When a rabbit, snuffling its way through the woods orfields, picks up the scent of a snake, what does it do?Chances are, the small animal will veer its head back andforth, sniffing first to the left, then to the right, trying tolocate the source of that ominous odor.

It's in the rabbit's best interest to know _ and quickly _where the dangerous reptile is lurking. The alarmedrodent has to be able to detect not just the odor's presencebut its change _ on which side of the trail the smell isstronger.

This means resetting its olfactory chemoreceptor signalfast and frequently. Just how fast is measured inmilliseconds.

A snake broadcasts its don't-tread-on-me warning in theform of odoriferous molecules. These waft through the airto the rabbit's nostrils. Inhaled into its nose, theunmistakable chemical message binds to odor receptorson the olfactory epithelial cells far back in the nasalcavity.

Olfactory sensory neurons then pass the word on to thebrain's olfactory bulbs. These are a pair of pod-likeprotuberances at the ends of long neural tracts in the veryforemost part of the brain. "This is the area," saidmolecular pharmacologist Joseph Beavo, "that gathersinformation from the nose, processes it, and sends it on tothe back part of the brain for smell recognition."

Recalling the rabbit's predicament, he pointed out that"The sensing of an odorant by an animal must be a rapidbut transient process, requiring an instant response andalso a speedy termination of the signal."

In Beavo's laboratory at the University of Washington,Seattle, rats take from 50 to 100 milliseconds to registeran odor; 200 ms to switch it off.

Beavo told BioWorld Today that "most mammals have athousand or more different genes devoted just to olfactoryreceptors, whereas we humans have only four devoted todifferent kinds of options for vision." Humans have some26 million smell receptors on every square inch of theirolfactory epithelium; rabbits, 100 million.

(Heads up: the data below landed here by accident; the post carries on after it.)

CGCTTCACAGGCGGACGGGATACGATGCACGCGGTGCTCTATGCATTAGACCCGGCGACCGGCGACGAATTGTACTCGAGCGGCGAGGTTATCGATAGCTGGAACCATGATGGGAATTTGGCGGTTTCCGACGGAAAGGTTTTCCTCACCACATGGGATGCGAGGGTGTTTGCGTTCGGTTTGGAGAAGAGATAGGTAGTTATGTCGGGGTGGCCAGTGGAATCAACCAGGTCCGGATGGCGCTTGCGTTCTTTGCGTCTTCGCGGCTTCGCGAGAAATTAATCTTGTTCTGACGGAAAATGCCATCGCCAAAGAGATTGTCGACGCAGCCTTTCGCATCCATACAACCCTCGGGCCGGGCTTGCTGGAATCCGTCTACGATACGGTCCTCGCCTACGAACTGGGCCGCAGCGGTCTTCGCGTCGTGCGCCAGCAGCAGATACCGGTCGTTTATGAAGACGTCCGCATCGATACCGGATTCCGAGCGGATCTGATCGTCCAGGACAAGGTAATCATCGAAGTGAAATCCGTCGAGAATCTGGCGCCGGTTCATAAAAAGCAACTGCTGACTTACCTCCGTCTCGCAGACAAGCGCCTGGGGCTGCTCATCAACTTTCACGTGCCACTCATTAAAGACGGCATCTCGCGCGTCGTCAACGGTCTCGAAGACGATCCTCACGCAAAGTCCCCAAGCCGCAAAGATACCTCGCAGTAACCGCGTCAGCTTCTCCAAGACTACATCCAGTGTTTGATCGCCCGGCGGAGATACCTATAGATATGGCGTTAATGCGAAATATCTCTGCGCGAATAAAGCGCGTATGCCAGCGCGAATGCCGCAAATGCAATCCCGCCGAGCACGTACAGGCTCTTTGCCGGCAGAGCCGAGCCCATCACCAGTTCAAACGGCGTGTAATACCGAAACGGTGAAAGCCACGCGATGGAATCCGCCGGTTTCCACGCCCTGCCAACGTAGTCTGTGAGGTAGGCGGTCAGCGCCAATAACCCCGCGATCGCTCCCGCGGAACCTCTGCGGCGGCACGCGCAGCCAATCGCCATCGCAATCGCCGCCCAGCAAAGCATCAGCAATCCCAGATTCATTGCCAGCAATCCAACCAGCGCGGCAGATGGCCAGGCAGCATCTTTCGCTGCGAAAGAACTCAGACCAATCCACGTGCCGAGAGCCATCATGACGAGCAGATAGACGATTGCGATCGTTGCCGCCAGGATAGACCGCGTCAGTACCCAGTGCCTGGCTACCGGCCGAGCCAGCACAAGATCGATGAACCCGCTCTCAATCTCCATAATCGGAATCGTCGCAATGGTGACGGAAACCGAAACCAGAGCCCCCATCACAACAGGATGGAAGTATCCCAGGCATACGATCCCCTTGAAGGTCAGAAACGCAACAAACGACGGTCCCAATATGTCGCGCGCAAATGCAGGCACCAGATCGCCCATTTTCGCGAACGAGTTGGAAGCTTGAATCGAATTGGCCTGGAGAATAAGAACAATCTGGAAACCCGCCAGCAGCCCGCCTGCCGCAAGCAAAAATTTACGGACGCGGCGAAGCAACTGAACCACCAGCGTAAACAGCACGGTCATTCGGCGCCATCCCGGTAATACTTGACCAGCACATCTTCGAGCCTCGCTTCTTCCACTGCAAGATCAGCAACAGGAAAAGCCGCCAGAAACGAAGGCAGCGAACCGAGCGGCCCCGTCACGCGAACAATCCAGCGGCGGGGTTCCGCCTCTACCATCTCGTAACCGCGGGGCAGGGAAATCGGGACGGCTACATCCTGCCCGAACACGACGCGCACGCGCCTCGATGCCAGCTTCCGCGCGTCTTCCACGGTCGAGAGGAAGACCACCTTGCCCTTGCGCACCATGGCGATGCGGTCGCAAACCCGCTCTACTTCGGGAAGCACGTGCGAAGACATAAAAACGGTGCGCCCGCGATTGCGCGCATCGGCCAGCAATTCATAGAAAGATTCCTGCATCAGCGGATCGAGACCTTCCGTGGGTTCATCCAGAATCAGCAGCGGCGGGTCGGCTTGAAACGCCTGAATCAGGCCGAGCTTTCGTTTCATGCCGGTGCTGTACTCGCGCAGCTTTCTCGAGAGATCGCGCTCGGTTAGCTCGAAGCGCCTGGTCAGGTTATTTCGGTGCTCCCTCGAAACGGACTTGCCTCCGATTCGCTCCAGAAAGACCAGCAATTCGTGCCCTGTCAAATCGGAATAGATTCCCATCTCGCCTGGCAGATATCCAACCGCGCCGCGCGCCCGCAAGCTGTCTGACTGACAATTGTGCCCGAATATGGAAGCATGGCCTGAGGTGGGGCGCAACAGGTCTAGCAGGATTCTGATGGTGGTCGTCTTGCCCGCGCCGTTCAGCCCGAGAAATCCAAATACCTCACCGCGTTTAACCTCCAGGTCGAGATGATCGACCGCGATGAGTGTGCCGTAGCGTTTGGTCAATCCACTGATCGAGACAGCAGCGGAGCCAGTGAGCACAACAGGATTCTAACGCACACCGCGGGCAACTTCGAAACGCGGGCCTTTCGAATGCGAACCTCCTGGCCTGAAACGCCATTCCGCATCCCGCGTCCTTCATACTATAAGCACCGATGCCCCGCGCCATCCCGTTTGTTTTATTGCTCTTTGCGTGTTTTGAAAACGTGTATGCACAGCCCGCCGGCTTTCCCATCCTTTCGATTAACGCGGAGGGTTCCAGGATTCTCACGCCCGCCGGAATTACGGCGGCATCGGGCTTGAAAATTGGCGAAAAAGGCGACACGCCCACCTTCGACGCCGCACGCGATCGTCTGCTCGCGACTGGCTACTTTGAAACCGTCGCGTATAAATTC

These dichotomies, Beavo suggested, point up theevolutionary importance that nature accords to the senseof smell. Bloodhounds in hot pursuit, he noted, "also veertheir heads to right and left, then make a decision whetherthey want to go this way or that. It's the same idea as therat."

What honchos that split-second on-off transient odorperception is the subject of a paper by Beavo in thecurrent Proceedings of the National Academy ofSciences, dated Oct. 10, 1995. Its title: "Molecularcloning and characterization of a calmodulin-dependentphosphodiesterase [PDE] enriched in olfactory sensoryneurons."

Calmodulin, Beavo explained, "is a small acidic proteinthat binds calcium, and thereby regulates a lot of differentproteins in the body, including this particular PDE."

Two scientists from Icos Corp., of Bothell, Wash., areamong Beavo's co-authors.

"They are very interested in looking at PDEs in humantissues," Beavo observed. "So we initially provided themwith cDNA clones that were at that point bovine. Theyused those to pull out several partial clones to cAMPPDEs, one of which seemed to be novel, with a highaffinity for cAMP."

He continued: "That made us think about data we hadthat there was a high affinity of cam-dependent PDEpresent in olfactory stuff. So we did similar screeningwith polymerase chain reaction in the olfactory, andpulled out the clone that way. The initial observation,"Beavo observed, "was theirs, at Icos. All of the work inthe rat olfactory epithelium was done here."

Phosphodiesterases Rate High On Biotech Charts

The upshot of their joint research, he went on, "theconceptual new thing _ all knowledge beingincremental, of course _ was finding that activation ofthis PDE enzyme is part of the ultra-rapid turn-offmechanism for the initiation of the odorant signal."

On this score, Beavo observed that "there's a hugeinterest in the biotechnology field right now in thephosphodiesterases in general. Because it turns out thatthere are at least seven different genes in several differentgene families, and multiple splice variants in each gene.So there are at least 30 or 40 or 50 of them."

If such is the case, he pointed out, "and you find one, forexample, that's only in vascular smooth muscle, it mightbe a good treatment for hypertension." Similar processes,Beavo suggested, "go on in the kidney or liver orplatelets, or so forth.

"In this olfactory case _ who knows? _ it might havesomething to do with the perfume industry." n

-- David N. Leff Science Editor

(c) 1997 American Health Consultants. All rights reserved.